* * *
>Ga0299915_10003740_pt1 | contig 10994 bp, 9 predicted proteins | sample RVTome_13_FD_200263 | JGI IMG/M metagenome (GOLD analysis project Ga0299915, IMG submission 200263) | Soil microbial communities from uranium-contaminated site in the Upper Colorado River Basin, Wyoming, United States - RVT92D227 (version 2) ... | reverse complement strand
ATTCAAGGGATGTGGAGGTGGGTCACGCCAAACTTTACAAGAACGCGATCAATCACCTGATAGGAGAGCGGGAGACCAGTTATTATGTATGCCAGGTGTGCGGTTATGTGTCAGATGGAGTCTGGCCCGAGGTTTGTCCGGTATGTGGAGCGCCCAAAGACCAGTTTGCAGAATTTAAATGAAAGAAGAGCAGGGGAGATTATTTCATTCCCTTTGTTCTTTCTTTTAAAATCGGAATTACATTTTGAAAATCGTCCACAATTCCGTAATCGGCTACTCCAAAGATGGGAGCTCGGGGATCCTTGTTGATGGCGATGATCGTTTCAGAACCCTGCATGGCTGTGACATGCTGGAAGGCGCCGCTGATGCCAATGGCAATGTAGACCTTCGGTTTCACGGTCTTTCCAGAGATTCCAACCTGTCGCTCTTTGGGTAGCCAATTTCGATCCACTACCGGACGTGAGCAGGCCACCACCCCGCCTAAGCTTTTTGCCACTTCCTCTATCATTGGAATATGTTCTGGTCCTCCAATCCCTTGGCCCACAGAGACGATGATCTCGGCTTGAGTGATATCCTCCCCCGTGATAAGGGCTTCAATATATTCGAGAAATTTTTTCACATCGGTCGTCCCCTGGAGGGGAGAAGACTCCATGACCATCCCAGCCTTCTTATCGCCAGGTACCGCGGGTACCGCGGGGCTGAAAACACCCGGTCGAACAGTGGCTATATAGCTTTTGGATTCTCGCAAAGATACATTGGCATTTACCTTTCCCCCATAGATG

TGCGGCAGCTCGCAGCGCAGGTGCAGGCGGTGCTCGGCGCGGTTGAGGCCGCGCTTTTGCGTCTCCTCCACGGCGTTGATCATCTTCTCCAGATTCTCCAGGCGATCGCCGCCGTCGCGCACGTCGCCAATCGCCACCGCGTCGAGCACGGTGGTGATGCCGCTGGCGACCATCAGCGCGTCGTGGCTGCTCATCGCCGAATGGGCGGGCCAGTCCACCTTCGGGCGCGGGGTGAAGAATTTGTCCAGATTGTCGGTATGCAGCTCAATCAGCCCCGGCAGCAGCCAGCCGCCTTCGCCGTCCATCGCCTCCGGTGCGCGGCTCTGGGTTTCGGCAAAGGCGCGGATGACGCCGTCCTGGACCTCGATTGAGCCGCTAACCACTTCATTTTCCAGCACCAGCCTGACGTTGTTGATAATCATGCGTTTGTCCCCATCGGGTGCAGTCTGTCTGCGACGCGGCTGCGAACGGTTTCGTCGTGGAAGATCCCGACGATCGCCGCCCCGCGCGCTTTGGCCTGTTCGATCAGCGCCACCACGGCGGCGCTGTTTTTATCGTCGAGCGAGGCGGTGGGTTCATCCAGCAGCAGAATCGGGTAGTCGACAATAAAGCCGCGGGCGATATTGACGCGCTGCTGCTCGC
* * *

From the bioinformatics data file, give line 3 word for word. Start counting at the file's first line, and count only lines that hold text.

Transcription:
TGCGGCAGCTCGCAGCGCAGGTGCAGGCGGTGCTCGGCGCGGTTGAGGCCGCGCTTTTGCGTCTCCTCCACGGCGTTGATCATCTTCTCCAGATTCTCCAGGCGATCGCCGCCGTCGCGCACGTCGCCAATCGCCACCGCGTCGAGCACGGTGGTGATGCCGCTGGCGACCATCAGCGCGTCGTGGCTGCTCATCGCCGAATGGGCGGGCCAGTCCACCTTCGGGCGCGGGGTGAAGAATTTGTCCAGATTGTCGGTATGCAGCTCAATCAGCCCCGGCAGCAGCCAGCCGCCTTCGCCGTCCATCGCCTCCGGTGCGCGGCTCTGGGTTTCGGCAAAGGCGCGGATGACGCCGTCCTGGACCTCGATTGAGCCGCTAACCACTTCATTTTCCAGCACCAGCCTGACGTTGTTGATAATCATGCGTTTGTCCCCATCGGGTGCAGTCTGTCTGCGACGCGGCTGCGAACGGTTTCGTCGTGGAAGATCCCGACGATCGCCGCCCCGCGCGCTTTGGCCTGTTCGATCAGCGCCACCACGGCGGCGCTGTTTTTATCGTCGAGCGAGGCGGTGGGTTCATCCAGCAGCAGAATCGGGTAGTCGACAATAAAGCCGCGGGCGATATTGACGCGCTGCTGCTCGC